Green Sturgeon


The Green Sturgeon (Acipenser medirostris) is a species of sturgeon, ‌a member ‍of the Acipenseridae family. Known for its prehistoric appearance and enormous⁢ size, it is a species of interest for both professional and enthusiast anglers alike.

Conservation Status

The Green Sturgeon is currently listed as “Near Threatened” by the International Union for Conservation of Nature (IUCN). Conservation efforts are underway with measures such as habitat restoration and stricter fishing laws aimed at preventing ⁢overfishing and protecting this ancient species.


Green Sturgeon Statistics
Statistic Average Range
Length 1.5-2 meters 1-2.5 meters
Weight 45 kg 30-85⁤ kg
Average Lifespan 60‌ years N/A


The​ Green Sturgeon​ is native to the Pacific Ocean, with a range extending from the ‍Gulf of Alaska to Ensenada, Mexico. During​ their seasonal migrations, they move into the⁢ large ⁣rivers and estuaries of the Pacific Northwest and⁤ California ⁢to spawn.


Green Sturgeons are typically found⁣ in marine and estuarine waters, but they can also exist in freshwater environments. They are known to inhabit depths up to ​60 meters and prefer water temperatures of around 17-19 degrees Celsius.

When and Where to See

The best ‍time to spot Green Sturgeons is during‌ their​ spawning seasons, which occur from March through July. During this time, they often can ⁤be seen in shallow waters or near the ‍water’s surface, especially during the early morning or late evening hours.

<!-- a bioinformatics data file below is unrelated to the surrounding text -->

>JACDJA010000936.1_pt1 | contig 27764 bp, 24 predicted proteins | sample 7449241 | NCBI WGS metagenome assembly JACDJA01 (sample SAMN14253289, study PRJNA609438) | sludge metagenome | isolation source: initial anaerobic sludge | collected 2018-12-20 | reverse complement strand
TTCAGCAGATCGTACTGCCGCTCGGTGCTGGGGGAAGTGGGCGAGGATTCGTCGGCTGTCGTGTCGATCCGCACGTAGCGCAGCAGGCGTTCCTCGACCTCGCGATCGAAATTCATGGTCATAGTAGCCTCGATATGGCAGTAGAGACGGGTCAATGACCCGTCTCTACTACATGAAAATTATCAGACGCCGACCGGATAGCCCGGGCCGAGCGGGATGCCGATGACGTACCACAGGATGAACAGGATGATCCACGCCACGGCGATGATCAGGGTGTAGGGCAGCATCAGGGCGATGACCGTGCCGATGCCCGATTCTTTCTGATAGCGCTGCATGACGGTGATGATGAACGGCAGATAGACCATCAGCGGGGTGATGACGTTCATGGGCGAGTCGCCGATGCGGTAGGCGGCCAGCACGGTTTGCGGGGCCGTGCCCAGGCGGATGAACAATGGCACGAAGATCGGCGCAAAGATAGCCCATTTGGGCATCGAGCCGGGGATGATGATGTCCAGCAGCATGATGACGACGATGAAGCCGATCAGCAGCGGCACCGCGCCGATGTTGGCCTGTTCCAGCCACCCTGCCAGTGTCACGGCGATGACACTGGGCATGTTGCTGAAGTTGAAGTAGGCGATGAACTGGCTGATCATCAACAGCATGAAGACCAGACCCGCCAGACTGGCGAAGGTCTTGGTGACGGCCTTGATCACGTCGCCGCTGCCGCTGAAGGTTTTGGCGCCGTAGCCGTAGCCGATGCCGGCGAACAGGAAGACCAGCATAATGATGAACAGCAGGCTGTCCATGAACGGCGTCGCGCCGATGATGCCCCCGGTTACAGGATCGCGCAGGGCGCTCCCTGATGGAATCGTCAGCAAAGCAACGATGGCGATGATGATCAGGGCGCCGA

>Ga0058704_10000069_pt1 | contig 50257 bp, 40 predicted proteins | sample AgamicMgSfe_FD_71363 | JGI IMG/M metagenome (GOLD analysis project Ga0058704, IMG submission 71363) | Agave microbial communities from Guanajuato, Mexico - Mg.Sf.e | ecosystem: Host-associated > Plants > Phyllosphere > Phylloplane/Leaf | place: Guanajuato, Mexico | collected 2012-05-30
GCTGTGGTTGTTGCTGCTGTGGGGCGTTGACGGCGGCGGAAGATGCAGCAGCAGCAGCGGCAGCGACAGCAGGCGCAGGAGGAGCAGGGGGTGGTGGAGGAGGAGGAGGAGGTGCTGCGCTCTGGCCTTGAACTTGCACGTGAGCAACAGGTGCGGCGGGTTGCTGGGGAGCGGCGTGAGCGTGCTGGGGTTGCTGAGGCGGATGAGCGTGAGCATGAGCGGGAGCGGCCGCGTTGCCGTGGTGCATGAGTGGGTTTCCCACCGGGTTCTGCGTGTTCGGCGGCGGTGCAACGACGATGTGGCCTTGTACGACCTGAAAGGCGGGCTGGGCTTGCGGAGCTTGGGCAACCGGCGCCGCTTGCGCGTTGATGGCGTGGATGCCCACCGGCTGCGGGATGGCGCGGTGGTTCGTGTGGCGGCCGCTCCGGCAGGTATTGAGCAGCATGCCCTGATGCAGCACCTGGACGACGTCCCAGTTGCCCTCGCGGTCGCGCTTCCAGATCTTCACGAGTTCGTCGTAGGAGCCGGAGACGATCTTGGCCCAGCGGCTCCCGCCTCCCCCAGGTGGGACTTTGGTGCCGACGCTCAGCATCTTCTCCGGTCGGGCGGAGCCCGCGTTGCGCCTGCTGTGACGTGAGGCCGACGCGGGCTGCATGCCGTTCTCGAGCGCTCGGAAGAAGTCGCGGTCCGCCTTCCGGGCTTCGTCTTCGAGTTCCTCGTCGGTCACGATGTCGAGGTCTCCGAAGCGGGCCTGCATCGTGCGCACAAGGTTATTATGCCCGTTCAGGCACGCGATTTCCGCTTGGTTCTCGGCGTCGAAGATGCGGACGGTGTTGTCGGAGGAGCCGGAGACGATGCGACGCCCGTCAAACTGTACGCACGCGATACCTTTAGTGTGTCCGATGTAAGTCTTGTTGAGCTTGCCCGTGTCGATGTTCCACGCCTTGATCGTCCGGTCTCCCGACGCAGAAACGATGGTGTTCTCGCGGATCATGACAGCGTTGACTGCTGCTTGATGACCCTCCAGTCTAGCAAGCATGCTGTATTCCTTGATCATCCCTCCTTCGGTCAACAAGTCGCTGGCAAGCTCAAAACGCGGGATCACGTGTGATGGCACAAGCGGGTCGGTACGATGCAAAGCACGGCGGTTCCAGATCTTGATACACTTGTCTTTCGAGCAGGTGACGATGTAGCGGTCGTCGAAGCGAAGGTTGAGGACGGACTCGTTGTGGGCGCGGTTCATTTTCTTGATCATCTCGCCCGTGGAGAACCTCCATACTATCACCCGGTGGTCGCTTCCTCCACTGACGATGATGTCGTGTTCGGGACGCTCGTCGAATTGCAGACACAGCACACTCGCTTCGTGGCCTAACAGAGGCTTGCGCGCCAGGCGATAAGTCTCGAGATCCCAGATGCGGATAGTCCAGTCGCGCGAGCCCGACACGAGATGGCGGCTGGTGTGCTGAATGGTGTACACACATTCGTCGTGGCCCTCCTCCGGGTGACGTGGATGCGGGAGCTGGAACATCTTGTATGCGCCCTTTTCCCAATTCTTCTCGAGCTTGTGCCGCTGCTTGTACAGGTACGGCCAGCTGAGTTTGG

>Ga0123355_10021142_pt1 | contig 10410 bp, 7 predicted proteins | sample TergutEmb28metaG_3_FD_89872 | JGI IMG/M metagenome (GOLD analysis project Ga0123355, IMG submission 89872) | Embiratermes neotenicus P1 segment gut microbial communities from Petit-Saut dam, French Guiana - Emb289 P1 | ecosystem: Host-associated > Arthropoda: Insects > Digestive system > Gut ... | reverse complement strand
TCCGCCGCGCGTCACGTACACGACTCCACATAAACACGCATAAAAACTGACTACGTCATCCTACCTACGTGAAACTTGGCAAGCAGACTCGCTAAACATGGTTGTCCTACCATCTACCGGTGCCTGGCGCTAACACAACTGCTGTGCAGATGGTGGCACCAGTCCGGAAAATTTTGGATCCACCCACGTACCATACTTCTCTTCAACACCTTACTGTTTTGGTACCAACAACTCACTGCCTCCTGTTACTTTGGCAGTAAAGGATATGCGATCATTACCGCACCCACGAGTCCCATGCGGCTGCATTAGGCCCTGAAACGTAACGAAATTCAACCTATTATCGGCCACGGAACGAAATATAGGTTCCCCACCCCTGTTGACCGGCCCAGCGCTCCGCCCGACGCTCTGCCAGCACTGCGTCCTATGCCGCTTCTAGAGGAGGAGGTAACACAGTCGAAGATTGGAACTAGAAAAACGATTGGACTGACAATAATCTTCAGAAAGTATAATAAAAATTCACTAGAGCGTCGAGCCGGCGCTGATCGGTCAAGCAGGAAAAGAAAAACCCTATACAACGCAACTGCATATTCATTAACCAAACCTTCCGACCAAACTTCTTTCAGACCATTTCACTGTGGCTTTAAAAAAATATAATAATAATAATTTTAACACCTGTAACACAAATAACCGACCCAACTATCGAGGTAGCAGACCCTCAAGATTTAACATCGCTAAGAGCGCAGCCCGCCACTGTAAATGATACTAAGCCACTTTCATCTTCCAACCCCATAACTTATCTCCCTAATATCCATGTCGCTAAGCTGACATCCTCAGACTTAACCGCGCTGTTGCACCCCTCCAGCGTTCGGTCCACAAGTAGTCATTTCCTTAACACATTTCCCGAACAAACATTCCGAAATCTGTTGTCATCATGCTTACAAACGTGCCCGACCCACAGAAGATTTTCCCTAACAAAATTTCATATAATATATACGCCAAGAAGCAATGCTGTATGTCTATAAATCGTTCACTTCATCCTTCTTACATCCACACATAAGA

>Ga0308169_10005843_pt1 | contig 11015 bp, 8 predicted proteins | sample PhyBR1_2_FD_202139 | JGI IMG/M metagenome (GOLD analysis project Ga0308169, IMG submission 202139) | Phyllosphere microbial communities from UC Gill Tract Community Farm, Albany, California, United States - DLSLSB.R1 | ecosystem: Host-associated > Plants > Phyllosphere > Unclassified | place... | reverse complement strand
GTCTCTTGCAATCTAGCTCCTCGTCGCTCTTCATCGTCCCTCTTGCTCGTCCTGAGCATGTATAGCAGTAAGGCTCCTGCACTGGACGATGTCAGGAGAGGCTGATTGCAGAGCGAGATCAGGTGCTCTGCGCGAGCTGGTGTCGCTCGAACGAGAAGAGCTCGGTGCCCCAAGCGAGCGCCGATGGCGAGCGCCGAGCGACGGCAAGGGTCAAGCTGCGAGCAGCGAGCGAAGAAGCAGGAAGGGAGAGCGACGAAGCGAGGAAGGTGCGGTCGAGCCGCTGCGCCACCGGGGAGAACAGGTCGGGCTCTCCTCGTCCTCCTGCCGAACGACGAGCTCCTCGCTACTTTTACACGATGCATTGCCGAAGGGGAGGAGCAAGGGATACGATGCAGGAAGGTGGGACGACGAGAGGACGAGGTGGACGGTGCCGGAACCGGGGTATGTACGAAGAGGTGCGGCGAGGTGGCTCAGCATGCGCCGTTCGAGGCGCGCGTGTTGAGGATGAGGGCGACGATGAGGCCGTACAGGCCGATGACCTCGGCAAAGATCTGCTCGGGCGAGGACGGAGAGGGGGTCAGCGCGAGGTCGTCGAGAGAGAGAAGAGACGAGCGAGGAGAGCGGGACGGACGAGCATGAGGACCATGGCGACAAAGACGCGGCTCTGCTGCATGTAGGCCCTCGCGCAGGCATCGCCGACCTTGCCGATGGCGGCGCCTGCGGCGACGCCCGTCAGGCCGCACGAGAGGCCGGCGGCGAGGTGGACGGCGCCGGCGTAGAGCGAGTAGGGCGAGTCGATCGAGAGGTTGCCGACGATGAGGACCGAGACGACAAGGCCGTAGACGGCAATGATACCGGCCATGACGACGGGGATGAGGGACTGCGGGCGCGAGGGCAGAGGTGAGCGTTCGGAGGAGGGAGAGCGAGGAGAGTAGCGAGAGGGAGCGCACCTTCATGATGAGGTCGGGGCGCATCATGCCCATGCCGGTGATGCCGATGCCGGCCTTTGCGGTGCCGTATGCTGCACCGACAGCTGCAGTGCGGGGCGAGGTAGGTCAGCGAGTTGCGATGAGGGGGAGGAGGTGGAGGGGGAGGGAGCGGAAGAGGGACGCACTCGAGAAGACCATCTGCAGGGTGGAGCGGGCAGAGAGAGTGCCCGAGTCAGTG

Best Fishing Locations

  1. Columbia River, Oregon/Washington
  2. Sacramento River, California
  3. Eel River, California
  4. Fraser River, British Columbia
  5. Klamath River, Oregon/California
  6. Rogue River, Oregon
  7. Snake River, Idaho/Washington
  8. Frasier ⁣River, ‌Canada
  9. Willapa Bay, Washington
  10. Quillayute River, Washington

How to Catch

Green Sturgeons are typically caught using ⁤heavy tackle ⁣and large hooks, baited⁢ with fish ‍or shellfish. Best times to fish are during their spawning season and just after sundown or before sunrise.

Identification Guide

This species of sturgeon is​ identifiable by its olive green color, elongated body, narrow snout and⁢ rows of bony plates known as scutes. They are typically larger and have a narrower⁤ head shape than the closely related ​White Sturgeon.


While Green Sturgeons are primarily sought after for their roe (eggs), which is used to make caviar, their flesh⁤ is also edible and ⁣has a delicate, mildly sweet flavor.

Additional Information

Green Sturgeons⁢ are bottom-feeders, consuming a⁣ diet mainly ‌consisting of invertebrates such as crustaceans and small fish. They are slow to reach sexual maturity, with males maturing at⁤ around 15 years and females not until their mid-20s. Predators include marine mammals like sea lions and‌ seals, as well as larger fish species.

References and Further Reading

For those interested in learning ‌more⁣ about the Green Sturgeon, the⁤ following resources are recommended: